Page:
9th october, Sun: A sunny day - grand. Took a while to escape the city and find the road to the Terracotta Army. But pretty obvious really - you just have to follow the line of stone-masens by the roadside, with lifesize copies of a Terracotta soldier for sale, their heads missing, presumably ready to be completed with a likeness of the customer upon purchase. Tasteful.

I was in a bad mood by the time I entered the complex - the guards wouldn't let me leave my bike with them and the crap pottery hawkers were all over it, pulling levers and opening bags. Some fat woman was trying to unzip my front bag, while another bloke was asking for a ridiculous amount of money to "look after" it. Eventually, once inside, I was surprized by the number of American tourists (where have they been hiding?!) and the long way to the "pits" housing the statues. I guess the long walk, the spacious grounds and the marble plated buildings are there to encourage you to think you got your money's worth. But after all the hype it was a bit of an anticlimax. Sure, each soldier is meant to have a different face and expression, but to be honest, if you've seen one 2200 year old terracotta warrior with a goatee, you've pretty much seen them all.

After the three "pits" of warriors, the finale was a huge shiny building with an ornate staircase, requiring the largest hole yet to be punched out of my ticket. "Oooh yeah", I thought, my interest rising, "This has got to be good". And it certainly was - it housed a lifesize bronze figarine of ... a duck. Or maybe it was a goose.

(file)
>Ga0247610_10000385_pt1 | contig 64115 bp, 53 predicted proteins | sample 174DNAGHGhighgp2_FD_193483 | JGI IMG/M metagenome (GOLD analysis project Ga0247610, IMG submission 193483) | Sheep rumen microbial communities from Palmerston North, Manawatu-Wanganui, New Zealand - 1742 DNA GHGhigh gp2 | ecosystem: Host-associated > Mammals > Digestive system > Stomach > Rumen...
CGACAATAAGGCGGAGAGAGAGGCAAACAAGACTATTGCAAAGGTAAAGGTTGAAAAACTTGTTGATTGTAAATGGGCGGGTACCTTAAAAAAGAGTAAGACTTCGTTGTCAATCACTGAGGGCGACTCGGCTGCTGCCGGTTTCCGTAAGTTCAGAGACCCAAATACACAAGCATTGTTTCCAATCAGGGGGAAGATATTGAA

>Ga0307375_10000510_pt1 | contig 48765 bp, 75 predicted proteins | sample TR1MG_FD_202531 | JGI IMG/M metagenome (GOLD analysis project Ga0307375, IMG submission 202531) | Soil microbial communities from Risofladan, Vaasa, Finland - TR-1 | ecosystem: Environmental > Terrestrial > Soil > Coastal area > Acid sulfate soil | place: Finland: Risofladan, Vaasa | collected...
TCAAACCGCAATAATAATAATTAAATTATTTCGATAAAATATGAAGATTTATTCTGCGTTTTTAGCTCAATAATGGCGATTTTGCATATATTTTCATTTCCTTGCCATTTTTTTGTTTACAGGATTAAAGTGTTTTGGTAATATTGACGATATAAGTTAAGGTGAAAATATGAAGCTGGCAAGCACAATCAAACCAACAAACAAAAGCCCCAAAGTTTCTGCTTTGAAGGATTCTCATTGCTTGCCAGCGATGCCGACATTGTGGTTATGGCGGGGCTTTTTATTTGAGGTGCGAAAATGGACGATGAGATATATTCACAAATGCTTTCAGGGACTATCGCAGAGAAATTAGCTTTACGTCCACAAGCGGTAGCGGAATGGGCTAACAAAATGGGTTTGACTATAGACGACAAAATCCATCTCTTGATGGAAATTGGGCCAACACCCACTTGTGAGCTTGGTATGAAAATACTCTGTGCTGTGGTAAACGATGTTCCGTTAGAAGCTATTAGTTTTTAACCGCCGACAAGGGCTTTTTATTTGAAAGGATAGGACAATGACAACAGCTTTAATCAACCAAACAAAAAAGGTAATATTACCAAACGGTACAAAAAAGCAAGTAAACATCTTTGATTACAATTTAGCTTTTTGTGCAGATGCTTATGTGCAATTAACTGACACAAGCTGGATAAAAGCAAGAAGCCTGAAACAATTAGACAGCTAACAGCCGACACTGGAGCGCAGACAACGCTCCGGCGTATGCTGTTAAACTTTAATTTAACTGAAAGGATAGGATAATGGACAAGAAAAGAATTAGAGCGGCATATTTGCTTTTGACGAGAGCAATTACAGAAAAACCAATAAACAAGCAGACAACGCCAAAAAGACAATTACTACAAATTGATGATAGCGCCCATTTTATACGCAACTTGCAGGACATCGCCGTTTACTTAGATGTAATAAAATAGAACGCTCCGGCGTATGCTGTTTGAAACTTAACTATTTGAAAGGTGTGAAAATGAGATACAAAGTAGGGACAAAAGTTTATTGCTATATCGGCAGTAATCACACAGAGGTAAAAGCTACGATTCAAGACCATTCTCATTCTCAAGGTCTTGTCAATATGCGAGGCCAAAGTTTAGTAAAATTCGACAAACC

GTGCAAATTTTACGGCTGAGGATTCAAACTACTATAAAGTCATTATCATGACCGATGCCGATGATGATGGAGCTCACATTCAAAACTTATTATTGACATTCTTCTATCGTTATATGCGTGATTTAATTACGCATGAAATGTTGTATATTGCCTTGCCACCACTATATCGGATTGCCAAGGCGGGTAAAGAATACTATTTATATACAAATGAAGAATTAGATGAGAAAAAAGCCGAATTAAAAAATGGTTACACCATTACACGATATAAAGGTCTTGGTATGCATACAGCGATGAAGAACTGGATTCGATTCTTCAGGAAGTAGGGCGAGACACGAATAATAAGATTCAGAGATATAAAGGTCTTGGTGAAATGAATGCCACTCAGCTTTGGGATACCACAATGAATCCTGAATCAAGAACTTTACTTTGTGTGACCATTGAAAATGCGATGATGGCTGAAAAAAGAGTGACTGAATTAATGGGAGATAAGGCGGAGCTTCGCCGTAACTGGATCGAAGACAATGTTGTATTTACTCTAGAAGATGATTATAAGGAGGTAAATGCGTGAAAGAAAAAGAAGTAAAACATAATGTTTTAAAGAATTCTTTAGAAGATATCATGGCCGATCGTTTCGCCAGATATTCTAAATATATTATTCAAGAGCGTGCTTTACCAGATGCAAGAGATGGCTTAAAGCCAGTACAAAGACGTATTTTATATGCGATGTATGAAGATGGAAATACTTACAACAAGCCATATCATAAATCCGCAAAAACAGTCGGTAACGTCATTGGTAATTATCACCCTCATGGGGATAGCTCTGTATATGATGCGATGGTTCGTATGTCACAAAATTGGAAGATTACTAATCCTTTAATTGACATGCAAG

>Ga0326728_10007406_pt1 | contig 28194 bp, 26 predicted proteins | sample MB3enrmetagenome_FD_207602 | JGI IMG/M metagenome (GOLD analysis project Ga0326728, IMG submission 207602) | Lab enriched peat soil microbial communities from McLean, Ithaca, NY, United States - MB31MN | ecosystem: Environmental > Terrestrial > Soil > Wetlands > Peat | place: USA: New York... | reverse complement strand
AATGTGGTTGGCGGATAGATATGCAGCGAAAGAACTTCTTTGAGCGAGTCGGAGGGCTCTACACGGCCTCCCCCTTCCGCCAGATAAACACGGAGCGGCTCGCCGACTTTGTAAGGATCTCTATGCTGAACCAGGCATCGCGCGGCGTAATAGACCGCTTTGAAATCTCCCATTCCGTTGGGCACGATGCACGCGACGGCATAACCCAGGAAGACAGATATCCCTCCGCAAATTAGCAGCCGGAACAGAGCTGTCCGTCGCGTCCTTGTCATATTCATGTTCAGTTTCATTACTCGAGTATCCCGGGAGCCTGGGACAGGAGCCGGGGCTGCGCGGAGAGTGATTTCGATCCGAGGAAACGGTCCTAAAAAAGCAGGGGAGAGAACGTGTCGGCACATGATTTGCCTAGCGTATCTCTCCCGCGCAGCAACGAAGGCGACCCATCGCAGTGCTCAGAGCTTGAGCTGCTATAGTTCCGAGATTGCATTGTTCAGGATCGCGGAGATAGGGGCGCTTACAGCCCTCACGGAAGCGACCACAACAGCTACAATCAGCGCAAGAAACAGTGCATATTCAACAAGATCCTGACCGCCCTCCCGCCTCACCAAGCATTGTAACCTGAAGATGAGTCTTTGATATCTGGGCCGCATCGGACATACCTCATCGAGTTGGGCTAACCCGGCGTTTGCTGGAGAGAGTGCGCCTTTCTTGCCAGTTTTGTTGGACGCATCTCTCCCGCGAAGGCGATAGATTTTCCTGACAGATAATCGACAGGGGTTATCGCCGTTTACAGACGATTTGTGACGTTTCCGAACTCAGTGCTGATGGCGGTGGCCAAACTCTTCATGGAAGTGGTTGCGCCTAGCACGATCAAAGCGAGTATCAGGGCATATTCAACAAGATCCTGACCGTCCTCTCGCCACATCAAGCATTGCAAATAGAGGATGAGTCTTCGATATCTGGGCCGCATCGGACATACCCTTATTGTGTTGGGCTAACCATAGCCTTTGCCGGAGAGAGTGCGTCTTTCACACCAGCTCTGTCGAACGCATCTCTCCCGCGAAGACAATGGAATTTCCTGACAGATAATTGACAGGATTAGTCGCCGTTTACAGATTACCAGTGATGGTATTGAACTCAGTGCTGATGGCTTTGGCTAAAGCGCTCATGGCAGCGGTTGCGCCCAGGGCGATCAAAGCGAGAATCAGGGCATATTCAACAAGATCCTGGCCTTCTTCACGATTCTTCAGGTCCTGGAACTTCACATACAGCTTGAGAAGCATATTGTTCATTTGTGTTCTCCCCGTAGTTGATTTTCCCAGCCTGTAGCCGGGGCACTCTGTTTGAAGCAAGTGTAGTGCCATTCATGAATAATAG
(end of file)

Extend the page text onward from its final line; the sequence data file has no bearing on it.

Thankfully, when about to leave on my bike, a friendly tour guide and group of taxi-drivers came along to chat with me. And with the general smiles and friendliness of the people I passed once back on the road, my spirits were lifted up again. But I wonder what the average tourist makes of the Chinese, if most of whom they meet are the ones trying to flog them something at the sightseeing spots ?

Found myself on a B-road, winding up and down through green-terraced valleys. It felt like a late summer's day, crickets chirping around me, people leisurely working the fields in the orange light - a wonderful road. Initially, anyway. Before long it turned into a broken, muddy mess and I was swearing again. Found a basic room in a small friendly village (a garage, a shop, a restaurant) just as it got dark. Cutting it closer and closer...

Distance: 68km. Overnight in a one-horse town (Shaanxi prov, China).

10th october, Mon: The morning was cool & misty, with the round orange bowl of the sun climbing over the barely dsicernable sillouette of the mountains. It was a ride of shallow ups & downs, ending 45km later at the foot of Hua Shan - another Dao mountain. This time, there wasn't even a road to the top, just a long steep trecherous path, or an expensive cablecar. I got out my wallet.

On Hau Shan, like Kongtong Shan, the local tourists like to break that annoying silence and peacefulness by shouting and howling from the clifftops. Beautiful weather though, so the steps were not as slippery as Kongtong Shan. And fantastic scenery - sheer while granite cliffs with foilage bursting out here and there, mountains below and as far as the eye can see in the distance...

Back on the road, the "State Highway 310", the local farmers had their crops out to dry in the middle of the road, and were threshing (?) them with pitchfork, spade or shovel to seperate the husk from the rind (??). It amazes me that all this work is still carried out by hand. And it has surprized me that the people doing this work are not peasants wrapped in sack-cloth with a touch of the plague, but regular folks seemingly on a family outing of strawberry picking, the men in shirt & slacks, the women well-dressed, and everyone with a mobile phone.